Several commenters have noted below that all the cool moral theologians say you can vote for a bad candidate against a worse candidate. That's significant for a probabiliorist like me, so let me poke at this idea a bit.
What pops out first is the diciness of the colloquial way of expressing the idea -- viz., "to vote for the lesser of two evils." Now, you can never licitly choose to do evil yourself, so clearly moral theologians discern some moral distance between the act of voting for a "bad" candidate and the bad acts the candidate would commit if and only if he were elected. Moral theologian Kevin Miller puts it this way:
...the evil act is voting for the candidate qua evil. But no one is absolutely evil. If you're voting for the candidate qua better than the alternative, then you're not voting for him qua evil.
Here I'll grant that voting for a candidate qua better than the alternative is possible. Once that's granted -- or more precisely, once it's granted that voting for a candidate is not necessarily voting for a candidate's bad positions – we can dust off the Principle of Double Effect apparatus.
By the Principle of Double Effect, an act is permissible, despite having a morally certain bad effect, if a) the act itself is not immoral per se; b) the bad effect is not intended; c) the bad effect is not the means to the intended good effect; and d) the good effect outweighs the bad effect.
On the question of voting for a bad candidate to prevent the election of a worse candidate, I've just granted that a) the act itself is not immoral per se. Is the bad effect intended? It is if the bad effect is the election of the bad candidate, so we should cast the bad effect as the implementation of the bad candidate's bad policies. (This will be important for understanding what the moral act of voting really is.) This bad effect is not intended, which we can see because we would be perfectly happy if it never occurred, so (b) is satisfied. The implementation of the bad candidate's bad policies is not the means of preventing the worse candidate's worse policies, so we're fine with (c).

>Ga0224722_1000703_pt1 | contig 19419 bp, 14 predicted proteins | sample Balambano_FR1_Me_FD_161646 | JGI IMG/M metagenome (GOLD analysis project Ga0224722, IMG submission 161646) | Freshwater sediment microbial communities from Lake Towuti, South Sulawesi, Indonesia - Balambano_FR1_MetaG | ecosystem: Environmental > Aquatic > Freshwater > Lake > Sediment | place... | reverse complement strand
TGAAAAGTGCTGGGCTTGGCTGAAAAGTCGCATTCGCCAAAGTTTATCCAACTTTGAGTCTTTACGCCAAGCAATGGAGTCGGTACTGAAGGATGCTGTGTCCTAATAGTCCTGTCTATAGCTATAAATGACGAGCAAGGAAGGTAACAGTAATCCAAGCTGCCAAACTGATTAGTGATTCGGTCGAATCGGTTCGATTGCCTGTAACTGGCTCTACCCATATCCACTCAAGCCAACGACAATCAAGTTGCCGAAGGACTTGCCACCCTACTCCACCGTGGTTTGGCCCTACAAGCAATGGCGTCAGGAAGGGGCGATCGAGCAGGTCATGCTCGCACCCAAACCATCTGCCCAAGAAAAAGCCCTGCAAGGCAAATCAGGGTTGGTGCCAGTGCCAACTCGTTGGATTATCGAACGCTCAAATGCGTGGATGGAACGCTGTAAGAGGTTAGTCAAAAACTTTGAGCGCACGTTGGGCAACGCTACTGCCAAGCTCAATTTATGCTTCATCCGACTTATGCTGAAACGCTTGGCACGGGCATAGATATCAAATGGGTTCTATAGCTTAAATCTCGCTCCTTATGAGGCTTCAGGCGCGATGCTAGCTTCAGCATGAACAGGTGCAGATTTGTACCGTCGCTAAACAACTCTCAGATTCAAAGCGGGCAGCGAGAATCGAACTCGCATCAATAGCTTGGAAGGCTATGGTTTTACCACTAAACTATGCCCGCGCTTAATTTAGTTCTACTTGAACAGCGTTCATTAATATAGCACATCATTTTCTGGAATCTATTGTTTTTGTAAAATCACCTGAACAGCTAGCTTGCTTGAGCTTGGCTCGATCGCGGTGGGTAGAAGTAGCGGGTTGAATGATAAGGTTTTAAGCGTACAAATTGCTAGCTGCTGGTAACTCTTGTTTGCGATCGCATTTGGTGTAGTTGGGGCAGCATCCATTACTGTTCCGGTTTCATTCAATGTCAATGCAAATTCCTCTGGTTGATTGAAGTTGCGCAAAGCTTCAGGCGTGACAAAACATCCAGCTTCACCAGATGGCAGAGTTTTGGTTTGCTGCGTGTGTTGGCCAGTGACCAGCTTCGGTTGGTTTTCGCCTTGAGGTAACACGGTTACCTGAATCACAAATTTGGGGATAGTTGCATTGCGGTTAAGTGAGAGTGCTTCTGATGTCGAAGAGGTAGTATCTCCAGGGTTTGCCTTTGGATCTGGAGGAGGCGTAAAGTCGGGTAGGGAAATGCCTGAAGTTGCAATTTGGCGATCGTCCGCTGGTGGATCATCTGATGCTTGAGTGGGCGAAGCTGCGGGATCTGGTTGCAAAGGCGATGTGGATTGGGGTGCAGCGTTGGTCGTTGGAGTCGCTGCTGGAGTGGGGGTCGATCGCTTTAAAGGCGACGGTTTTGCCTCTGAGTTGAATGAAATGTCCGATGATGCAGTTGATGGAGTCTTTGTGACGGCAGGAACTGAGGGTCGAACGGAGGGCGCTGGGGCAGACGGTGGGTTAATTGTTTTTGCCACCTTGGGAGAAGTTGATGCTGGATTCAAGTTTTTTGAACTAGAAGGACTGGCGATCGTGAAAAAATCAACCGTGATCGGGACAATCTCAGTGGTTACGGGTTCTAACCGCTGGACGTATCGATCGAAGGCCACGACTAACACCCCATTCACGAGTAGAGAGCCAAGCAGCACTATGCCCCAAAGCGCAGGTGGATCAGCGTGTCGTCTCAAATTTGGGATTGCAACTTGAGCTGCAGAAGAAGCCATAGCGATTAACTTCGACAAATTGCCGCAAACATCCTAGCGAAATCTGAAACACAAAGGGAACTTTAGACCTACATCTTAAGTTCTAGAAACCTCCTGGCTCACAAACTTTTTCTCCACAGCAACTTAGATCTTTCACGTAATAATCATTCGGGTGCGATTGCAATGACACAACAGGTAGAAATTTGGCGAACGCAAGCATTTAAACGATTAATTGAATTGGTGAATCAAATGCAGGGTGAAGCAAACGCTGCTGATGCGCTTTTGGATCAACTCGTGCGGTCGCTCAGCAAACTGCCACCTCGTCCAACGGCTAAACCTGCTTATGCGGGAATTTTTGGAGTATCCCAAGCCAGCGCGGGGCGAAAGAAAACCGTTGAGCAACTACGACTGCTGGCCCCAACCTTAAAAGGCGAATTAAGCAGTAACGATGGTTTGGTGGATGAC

Now, does the good effect outweigh the bad effect? Here, I think, we need to be careful.
The bad effect, as I've said, is the implementation of the bad candidate's bad policies; the good effect is the prevention of the implementation of the worse candidate's worse policies. But we can't simply subtract the one from the other and say, "The net result is less badness with the bad candidate than with the worse candidate." The Principle of Double Effect doesn't speak about net results, it speaks about effects.
If we return to my example of the Dystopian Party candidate vs. the Atheist Dystopian Party candidate: the bad effect of voting for the former is the execution and consumption of everyone over 30; the good effect is those accused of possessing religious faith are not executed and consumed until they reach 30. While it's clear the Dystopian Party candidate is better, it's not so clear that the good effect of his election outweighs the bad. (To remove all lack of clarity, we could make the second choice an Anti-Parrot Dystopian Party, identical to the Dystopian Party except it also calls for the extermination of parrots in the wild.)
So while it may be possible to vote for a bad candidate over a worse candidate, a straightforward application of the Principle of Double Effect doesn't suggest it's always permissible.
Corners cut in this post include a failure to address what it means for a candidate to be "bad" in a morally significant sense and a failure to observe that the election of a candidate is not a sufficient cause of the implementation of his policies.